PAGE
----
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Project Jobs: Negotiating a raise

So you’ve been able to keep your job through the down economy. But given all the long hours you’ve put in, you think you deserve a raise.

What do you do?

“No. 1,” career coach Don Strankowski said, is ask this question: “Is the raise justified”

Strankowski has made a career of teaching people the do’s and don’ts around the office. We had him stand in as a supervisor and invited two people to give their best pitch for a raise.

From those meetings, Strankowski got a feel for what the average person is doing right and wrong when it comes to seeking a raise or promotion. And he came up with this list of do’s and don’ts for trying to obtain one.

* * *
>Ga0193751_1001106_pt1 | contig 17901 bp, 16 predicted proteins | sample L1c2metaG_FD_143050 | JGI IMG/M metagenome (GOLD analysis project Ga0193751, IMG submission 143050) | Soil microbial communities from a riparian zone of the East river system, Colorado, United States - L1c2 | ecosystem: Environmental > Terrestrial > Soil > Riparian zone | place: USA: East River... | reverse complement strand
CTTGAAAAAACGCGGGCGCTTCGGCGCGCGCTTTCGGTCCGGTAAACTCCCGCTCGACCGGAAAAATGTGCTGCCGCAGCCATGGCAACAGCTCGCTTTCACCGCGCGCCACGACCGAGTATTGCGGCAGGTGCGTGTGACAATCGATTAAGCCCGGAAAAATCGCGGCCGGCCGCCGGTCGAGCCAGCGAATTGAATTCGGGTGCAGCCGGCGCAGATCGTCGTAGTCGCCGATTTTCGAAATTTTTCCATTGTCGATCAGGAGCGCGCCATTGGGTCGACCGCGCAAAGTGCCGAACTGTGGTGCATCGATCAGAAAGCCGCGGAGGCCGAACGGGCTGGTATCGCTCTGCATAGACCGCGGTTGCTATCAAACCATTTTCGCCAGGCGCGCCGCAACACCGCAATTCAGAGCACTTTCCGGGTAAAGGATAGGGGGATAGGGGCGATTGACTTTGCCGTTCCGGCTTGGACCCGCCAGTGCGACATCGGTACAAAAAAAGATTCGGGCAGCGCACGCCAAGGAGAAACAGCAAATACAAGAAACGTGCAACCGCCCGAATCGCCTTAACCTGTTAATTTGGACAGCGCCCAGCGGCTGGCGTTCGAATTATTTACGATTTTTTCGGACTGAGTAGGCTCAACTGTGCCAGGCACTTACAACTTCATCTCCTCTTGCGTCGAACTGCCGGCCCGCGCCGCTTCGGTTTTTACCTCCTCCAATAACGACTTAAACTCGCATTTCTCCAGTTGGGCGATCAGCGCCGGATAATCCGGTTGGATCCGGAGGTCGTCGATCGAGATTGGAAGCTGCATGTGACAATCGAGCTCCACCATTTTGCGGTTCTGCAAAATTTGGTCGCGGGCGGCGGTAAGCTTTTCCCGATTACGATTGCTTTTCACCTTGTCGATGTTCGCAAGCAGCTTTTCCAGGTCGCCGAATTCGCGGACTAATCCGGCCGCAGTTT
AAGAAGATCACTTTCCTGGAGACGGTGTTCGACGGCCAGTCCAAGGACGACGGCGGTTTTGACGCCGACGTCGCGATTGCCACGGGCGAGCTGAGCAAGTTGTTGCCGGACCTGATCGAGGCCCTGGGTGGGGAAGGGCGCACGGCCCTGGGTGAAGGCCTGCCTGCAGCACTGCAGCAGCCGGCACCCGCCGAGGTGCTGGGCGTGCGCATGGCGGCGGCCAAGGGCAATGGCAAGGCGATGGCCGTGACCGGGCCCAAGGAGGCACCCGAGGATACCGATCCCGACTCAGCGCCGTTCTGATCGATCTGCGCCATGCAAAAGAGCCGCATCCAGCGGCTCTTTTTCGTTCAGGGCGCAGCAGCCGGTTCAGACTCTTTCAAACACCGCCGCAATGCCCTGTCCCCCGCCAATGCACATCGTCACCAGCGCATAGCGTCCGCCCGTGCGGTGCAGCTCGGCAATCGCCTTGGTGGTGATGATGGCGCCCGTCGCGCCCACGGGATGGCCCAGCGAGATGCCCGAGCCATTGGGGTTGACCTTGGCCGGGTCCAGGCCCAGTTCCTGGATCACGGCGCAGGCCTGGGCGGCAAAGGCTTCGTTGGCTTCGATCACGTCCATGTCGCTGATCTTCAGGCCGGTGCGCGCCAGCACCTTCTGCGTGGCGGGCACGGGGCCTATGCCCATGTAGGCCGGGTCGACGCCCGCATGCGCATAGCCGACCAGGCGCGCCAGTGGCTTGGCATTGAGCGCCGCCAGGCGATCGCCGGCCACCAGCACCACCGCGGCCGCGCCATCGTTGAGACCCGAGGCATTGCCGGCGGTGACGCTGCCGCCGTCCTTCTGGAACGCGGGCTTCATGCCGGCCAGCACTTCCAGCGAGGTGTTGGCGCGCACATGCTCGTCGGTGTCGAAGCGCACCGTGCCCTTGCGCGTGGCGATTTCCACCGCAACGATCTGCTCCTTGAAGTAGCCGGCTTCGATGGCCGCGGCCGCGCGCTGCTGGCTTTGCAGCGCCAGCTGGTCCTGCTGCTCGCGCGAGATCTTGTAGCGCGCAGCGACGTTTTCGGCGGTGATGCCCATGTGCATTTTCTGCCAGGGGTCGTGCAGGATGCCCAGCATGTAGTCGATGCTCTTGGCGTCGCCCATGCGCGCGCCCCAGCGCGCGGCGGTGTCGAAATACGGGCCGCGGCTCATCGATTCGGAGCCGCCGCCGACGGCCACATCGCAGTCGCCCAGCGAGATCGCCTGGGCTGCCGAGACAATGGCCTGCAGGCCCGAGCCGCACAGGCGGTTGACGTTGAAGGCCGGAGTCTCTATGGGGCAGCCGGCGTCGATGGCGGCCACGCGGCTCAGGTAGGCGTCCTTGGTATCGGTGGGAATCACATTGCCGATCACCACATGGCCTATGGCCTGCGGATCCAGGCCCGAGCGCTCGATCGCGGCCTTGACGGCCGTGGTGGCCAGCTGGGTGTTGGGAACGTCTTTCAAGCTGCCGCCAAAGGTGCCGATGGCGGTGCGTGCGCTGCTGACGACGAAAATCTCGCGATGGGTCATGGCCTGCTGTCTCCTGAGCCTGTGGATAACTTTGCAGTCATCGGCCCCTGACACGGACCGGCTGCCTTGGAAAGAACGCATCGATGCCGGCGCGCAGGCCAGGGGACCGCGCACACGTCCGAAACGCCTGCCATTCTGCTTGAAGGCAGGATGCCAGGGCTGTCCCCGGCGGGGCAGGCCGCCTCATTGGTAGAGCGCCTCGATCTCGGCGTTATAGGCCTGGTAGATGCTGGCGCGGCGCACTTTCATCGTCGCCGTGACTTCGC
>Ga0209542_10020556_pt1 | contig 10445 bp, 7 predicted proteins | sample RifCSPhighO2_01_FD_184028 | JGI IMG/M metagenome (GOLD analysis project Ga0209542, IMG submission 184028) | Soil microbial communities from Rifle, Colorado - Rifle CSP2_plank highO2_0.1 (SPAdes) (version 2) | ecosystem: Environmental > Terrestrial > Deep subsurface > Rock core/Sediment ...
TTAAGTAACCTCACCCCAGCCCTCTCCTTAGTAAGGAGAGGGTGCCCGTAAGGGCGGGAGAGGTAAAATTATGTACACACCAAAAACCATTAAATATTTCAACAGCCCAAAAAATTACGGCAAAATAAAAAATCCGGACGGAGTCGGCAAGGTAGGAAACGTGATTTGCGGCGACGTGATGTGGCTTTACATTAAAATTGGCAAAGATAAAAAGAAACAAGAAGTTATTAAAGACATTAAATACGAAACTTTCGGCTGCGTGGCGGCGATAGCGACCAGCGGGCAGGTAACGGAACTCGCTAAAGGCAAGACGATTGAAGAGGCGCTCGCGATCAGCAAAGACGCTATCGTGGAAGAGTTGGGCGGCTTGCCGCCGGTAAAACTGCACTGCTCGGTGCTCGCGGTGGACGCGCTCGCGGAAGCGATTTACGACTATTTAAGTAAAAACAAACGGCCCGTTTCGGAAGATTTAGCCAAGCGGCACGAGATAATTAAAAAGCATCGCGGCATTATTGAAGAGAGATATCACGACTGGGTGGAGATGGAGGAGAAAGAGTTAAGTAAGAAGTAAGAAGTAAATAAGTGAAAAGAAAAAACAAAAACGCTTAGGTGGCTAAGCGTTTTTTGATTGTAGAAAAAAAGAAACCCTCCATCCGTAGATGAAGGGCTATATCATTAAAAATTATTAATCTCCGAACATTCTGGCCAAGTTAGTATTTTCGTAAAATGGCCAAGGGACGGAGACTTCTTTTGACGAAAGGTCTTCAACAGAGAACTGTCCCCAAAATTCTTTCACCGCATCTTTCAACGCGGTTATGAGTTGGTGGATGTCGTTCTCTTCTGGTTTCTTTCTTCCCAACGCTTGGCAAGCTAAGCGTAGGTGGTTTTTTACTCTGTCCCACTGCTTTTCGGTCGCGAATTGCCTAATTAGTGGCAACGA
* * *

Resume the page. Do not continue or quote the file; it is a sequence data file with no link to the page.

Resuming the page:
• Provide proof: “Do your research and provide proof,” Strankowski said. “You have to look at this like an attorney would when preparing for a high-profile case. You have to get together your facts.”
  • Be specific: “Have a specific dollar amount in mind,” Strankowski said. “And when you’re asked why you deserve that amount, provide a list of specific achievements.”
  • Be organized: “When searching for a promotion – regardless of whether or not it comes with a pay raise — provide a page-long list to your employer that he can examine even after you’ve left the negotiation,” Strankowski said.